To Study Statistics or to Not Study Statistics. . . That is the Question
Let me just start here - Statistics IS on the EPPP. I have heard over and over again, as a coach preparing people for the EPPP, that learning this information often comes with feelings of intense stress and fear. You might be saying to yourself:
“I barely passed statistics in graduate school!”
“I’m never going to understand statistics!”
“Statistics is going to make me fail the EPPP.”
Before we move forward - take a deep breath. Regardless of your knowledge or feelings of competence regarding statistics, here is a strategy that may help you. On the exam, statistics will consist of approximately 10-15 test items. Although that might feel like a lot, it is a much smaller portion of the exam in comparison to other more highly emphasized areas of the test such as ethics and abnormal psychology. ”
Technically, this means that you can miss every test item in statistics and still pass the test. Feeling better now? You read this correctly. You can miss EVERY TEST ITEM in statistics and still pass. The exam is cumulative and bases whether or not you pass on your overall percentage or total number of test items answered correctly. Whether or not you decide to study statistics comes down to how you want to strategically prepare for the exam. For example, if you consistently score extremely high in ethics and lifespan, both highly emphasized on the test, you may have enough of a “buffer” to bypass studying statistics altogether.
To best determine whether or not to study statistics, consistently review the breakdown in your percentage scores in each domain of the practice tests. If you keep finding that you are really strong in certain domains, this allows you room to score a little lower in other areas you find to be a weakness. For many, this is often statistics. So, if you can’t reach a passing score of 70% in statistics on your practice tests and find that you keep scoring around a 60%, try and score an 80% in a domain that is a strength for you. It all averages out.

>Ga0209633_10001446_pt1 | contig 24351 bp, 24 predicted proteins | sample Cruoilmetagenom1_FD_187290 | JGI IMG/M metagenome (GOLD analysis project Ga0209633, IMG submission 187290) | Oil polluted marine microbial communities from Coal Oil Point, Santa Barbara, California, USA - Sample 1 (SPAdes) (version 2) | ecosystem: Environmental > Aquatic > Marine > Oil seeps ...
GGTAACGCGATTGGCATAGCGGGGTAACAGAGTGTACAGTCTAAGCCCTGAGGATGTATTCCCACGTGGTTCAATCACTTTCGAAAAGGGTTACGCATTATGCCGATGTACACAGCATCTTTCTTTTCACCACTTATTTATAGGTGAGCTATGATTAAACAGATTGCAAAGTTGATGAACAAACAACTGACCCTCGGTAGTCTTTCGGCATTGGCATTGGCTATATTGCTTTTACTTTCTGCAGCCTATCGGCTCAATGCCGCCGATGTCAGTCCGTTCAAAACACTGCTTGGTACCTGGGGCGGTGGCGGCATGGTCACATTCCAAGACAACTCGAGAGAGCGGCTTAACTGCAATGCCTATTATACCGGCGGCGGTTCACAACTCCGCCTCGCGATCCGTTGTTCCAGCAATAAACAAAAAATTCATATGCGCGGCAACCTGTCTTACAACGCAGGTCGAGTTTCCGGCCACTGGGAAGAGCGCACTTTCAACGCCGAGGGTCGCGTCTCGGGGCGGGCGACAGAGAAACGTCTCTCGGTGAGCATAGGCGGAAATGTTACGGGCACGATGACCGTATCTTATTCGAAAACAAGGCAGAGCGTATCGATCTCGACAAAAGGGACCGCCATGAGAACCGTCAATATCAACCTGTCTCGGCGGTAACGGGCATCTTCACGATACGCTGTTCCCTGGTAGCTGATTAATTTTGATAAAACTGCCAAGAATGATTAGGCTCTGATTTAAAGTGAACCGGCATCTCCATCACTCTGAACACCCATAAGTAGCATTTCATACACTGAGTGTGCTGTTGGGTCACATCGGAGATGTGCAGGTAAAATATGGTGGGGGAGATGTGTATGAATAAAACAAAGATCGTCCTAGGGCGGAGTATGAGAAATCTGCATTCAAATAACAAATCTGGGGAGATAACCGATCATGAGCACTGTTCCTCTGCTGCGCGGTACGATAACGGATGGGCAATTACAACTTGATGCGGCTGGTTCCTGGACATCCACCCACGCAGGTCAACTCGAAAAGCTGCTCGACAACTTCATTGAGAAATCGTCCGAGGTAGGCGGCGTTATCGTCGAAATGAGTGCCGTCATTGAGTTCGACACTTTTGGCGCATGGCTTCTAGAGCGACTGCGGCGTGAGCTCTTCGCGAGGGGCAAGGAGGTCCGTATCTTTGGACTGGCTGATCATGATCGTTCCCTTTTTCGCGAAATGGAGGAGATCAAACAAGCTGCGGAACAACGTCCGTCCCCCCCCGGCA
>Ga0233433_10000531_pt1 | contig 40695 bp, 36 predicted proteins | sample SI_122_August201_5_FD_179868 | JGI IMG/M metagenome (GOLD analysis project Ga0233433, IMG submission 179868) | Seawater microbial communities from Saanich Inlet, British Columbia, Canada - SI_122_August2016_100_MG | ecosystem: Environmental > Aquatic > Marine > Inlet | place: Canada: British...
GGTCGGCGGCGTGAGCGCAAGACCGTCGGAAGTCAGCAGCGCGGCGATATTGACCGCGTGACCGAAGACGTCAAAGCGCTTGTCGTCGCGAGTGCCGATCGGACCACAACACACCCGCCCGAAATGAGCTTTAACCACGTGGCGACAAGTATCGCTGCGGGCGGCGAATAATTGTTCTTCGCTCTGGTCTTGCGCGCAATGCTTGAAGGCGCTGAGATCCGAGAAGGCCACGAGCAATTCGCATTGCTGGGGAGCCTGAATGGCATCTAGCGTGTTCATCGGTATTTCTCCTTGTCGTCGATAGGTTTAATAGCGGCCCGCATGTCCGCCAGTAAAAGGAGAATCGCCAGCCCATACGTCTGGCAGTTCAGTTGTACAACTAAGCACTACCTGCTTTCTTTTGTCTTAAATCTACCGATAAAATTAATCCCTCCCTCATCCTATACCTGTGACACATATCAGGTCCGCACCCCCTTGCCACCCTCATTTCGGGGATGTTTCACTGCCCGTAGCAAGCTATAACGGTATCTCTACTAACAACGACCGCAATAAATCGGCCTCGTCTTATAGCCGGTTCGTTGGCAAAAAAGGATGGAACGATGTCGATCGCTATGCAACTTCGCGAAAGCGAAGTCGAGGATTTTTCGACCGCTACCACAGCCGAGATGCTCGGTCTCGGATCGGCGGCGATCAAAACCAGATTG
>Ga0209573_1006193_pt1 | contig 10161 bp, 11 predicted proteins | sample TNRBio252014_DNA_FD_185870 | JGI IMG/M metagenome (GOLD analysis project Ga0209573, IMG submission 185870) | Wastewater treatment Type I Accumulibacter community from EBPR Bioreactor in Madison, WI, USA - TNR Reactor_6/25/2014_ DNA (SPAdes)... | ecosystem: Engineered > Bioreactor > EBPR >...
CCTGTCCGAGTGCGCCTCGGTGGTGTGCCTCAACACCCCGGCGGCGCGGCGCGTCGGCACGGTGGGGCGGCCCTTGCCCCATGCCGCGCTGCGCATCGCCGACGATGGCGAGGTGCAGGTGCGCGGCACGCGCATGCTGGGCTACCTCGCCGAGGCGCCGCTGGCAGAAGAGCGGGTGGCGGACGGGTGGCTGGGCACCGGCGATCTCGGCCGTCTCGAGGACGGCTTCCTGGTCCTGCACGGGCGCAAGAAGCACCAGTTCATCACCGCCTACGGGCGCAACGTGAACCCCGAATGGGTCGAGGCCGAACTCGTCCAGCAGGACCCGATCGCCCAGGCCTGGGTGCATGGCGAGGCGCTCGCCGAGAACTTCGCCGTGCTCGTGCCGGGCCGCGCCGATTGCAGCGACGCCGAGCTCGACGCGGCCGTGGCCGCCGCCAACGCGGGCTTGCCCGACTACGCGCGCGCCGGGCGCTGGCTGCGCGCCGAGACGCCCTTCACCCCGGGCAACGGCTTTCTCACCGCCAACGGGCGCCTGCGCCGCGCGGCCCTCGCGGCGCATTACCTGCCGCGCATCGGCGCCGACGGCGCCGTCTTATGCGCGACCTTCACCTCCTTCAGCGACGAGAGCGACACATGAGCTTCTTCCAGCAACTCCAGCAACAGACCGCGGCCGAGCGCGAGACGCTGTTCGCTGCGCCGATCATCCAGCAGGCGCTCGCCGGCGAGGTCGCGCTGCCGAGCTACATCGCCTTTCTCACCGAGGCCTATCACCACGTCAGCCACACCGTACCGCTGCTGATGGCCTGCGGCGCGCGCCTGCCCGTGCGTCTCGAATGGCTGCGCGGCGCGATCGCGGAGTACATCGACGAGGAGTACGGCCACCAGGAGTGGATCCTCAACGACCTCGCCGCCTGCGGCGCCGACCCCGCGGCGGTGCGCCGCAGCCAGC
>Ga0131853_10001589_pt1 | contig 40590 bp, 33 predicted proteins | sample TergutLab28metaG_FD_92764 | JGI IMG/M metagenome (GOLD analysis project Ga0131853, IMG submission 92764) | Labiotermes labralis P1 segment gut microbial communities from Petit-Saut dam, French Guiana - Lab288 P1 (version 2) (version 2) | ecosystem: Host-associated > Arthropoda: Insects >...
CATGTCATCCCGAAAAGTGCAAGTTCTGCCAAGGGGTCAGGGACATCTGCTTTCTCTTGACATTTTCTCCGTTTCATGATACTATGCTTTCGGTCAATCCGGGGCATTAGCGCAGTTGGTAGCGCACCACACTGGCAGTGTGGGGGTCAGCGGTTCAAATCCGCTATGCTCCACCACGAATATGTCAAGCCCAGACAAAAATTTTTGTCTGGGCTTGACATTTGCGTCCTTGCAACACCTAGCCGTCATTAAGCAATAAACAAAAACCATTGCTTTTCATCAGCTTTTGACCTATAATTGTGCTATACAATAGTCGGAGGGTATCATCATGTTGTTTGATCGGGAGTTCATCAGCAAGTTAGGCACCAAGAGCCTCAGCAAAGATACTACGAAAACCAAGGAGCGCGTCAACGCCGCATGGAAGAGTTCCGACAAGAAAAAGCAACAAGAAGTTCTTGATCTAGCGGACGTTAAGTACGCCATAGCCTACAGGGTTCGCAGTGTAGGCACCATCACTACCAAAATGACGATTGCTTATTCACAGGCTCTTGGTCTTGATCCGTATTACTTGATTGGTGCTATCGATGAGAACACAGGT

If you happen to enjoy statistics or find that you feel competent in your ability to perform well in this domain, by all means, study this section! Review the statistics material and focus on the areas of the material you feel you can reasonably master. Many find the first half of the book material for statistics easier to grasp than the second half, which focuses more on regressions and difficult concepts. As an example, you might feel comfortable with learning the scales of measurement and t-tests, but struggle with interaction effects. That’s okay! Get really comfortable with what you know and make sure to review it. Even a 50% in statistics is better than 0%. Learn what you can and look to compensate in other domains.
Finally, if you are short on time to study and are not sure whether or not to study statistics or another area of the exam, choose the area that is more emphasized. At times, people find that they allow a significant amount of study time for statistics because it is a source of anxiety for them. Remember, it is not a heavily emphasized area of the test. Therefore, you want to allocate your study time accordingly.
If you remain unsure of how to approach statistics based on your practice test scores, considering consulting an AATBS EPPP coach to help you decide what strategy is best for you. As you can see, this decision should be based on your knowledge of statistics, the amount of study time you have, and on your practice test scores.
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